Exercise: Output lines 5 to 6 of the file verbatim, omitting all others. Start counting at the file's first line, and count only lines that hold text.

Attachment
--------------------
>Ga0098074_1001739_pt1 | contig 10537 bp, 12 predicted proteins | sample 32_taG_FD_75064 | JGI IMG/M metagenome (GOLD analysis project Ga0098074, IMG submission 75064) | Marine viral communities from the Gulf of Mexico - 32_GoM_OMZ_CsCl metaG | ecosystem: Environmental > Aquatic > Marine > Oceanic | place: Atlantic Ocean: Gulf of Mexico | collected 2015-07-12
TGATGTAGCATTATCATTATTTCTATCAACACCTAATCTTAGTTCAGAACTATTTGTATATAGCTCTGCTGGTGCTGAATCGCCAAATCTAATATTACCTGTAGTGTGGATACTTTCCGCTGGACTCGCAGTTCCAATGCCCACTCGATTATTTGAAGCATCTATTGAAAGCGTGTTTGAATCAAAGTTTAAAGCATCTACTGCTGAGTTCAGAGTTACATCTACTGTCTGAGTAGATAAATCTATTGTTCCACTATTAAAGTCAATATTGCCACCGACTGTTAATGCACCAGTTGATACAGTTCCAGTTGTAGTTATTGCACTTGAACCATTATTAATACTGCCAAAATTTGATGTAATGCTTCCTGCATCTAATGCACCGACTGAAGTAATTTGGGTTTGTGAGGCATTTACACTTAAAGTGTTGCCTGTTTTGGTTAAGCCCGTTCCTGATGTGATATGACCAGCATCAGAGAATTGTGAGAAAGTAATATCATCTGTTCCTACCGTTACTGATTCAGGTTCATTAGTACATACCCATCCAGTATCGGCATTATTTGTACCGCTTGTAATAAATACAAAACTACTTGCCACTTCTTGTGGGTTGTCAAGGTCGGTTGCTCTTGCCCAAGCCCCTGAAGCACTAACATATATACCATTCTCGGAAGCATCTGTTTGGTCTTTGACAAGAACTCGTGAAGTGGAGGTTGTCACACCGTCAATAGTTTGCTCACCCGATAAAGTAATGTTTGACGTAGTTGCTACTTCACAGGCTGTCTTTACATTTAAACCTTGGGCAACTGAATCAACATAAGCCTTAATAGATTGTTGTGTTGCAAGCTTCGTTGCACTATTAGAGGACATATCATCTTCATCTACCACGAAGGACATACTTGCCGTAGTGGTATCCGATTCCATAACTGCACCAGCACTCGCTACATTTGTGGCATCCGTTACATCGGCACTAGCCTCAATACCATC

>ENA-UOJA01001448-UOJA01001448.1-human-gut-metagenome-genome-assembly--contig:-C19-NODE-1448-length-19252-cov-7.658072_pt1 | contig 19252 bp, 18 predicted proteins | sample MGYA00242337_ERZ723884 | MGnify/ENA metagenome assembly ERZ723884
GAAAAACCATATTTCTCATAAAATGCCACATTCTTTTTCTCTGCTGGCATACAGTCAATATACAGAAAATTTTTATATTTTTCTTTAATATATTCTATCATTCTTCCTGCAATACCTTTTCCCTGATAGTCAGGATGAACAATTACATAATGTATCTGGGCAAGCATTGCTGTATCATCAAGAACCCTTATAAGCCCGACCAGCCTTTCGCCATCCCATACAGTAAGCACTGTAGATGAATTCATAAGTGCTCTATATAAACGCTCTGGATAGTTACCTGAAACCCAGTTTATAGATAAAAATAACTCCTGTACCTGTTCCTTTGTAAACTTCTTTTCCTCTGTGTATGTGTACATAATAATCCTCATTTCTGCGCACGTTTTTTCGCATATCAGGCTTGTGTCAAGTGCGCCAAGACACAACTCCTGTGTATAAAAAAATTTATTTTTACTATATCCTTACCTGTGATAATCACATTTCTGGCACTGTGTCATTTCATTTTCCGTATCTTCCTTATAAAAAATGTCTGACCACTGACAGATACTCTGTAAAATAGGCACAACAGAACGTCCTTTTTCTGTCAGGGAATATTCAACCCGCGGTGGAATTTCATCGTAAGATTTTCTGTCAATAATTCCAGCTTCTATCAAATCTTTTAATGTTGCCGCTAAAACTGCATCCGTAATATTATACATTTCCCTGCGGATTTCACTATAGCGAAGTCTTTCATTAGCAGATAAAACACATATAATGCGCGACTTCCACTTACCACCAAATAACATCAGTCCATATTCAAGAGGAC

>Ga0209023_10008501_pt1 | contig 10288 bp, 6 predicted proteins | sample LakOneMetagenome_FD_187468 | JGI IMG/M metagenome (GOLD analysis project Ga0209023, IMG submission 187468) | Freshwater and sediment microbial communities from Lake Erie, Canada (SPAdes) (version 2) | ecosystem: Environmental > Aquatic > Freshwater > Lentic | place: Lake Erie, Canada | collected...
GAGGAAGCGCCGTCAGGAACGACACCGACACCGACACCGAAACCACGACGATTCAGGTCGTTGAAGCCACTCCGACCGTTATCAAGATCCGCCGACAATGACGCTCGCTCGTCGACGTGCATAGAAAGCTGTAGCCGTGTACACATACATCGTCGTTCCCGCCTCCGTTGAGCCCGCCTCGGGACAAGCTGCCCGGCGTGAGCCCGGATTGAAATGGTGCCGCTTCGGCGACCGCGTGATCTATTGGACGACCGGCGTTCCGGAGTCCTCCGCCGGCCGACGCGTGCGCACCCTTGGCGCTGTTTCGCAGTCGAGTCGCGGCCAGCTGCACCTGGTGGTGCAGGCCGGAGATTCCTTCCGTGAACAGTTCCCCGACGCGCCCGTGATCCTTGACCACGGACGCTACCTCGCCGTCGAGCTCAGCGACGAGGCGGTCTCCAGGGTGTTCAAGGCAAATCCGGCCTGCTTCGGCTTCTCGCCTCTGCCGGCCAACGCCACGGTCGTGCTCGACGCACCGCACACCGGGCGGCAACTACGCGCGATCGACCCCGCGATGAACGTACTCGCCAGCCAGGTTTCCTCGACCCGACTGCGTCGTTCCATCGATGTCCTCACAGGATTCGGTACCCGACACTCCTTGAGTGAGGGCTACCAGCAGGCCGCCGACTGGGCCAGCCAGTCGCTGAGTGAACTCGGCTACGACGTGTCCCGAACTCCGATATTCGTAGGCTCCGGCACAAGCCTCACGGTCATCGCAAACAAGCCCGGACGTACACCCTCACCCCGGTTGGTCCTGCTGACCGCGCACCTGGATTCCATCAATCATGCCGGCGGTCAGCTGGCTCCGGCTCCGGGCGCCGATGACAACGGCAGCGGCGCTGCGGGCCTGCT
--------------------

>Ga0209023_10008501_pt1 | contig 10288 bp, 6 predicted proteins | sample LakOneMetagenome_FD_187468 | JGI IMG/M metagenome (GOLD analysis project Ga0209023, IMG submission 187468) | Freshwater and sediment microbial communities from Lake Erie, Canada (SPAdes) (version 2) | ecosystem: Environmental > Aquatic > Freshwater > Lentic | place: Lake Erie, Canada | collected...
GAGGAAGCGCCGTCAGGAACGACACCGACACCGACACCGAAACCACGACGATTCAGGTCGTTGAAGCCACTCCGACCGTTATCAAGATCCGCCGACAATGACGCTCGCTCGTCGACGTGCATAGAAAGCTGTAGCCGTGTACACATACATCGTCGTTCCCGCCTCCGTTGAGCCCGCCTCGGGACAAGCTGCCCGGCGTGAGCCCGGATTGAAATGGTGCCGCTTCGGCGACCGCGTGATCTATTGGACGACCGGCGTTCCGGAGTCCTCCGCCGGCCGACGCGTGCGCACCCTTGGCGCTGTTTCGCAGTCGAGTCGCGGCCAGCTGCACCTGGTGGTGCAGGCCGGAGATTCCTTCCGTGAACAGTTCCCCGACGCGCCCGTGATCCTTGACCACGGACGCTACCTCGCCGTCGAGCTCAGCGACGAGGCGGTCTCCAGGGTGTTCAAGGCAAATCCGGCCTGCTTCGGCTTCTCGCCTCTGCCGGCCAACGCCACGGTCGTGCTCGACGCACCGCACACCGGGCGGCAACTACGCGCGATCGACCCCGCGATGAACGTACTCGCCAGCCAGGTTTCCTCGACCCGACTGCGTCGTTCCATCGATGTCCTCACAGGATTCGGTACCCGACACTCCTTGAGTGAGGGCTACCAGCAGGCCGCCGACTGGGCCAGCCAGTCGCTGAGTGAACTCGGCTACGACGTGTCCCGAACTCCGATATTCGTAGGCTCCGGCACAAGCCTCACGGTCATCGCAAACAAGCCCGGACGTACACCCTCACCCCGGTTGGTCCTGCTGACCGCGCACCTGGATTCCATCAATCATGCCGGCGGTCAGCTGGCTCCGGCTCCGGGCGCCGATGACAACGGCAGCGGCGCTGCGGGCCTGCT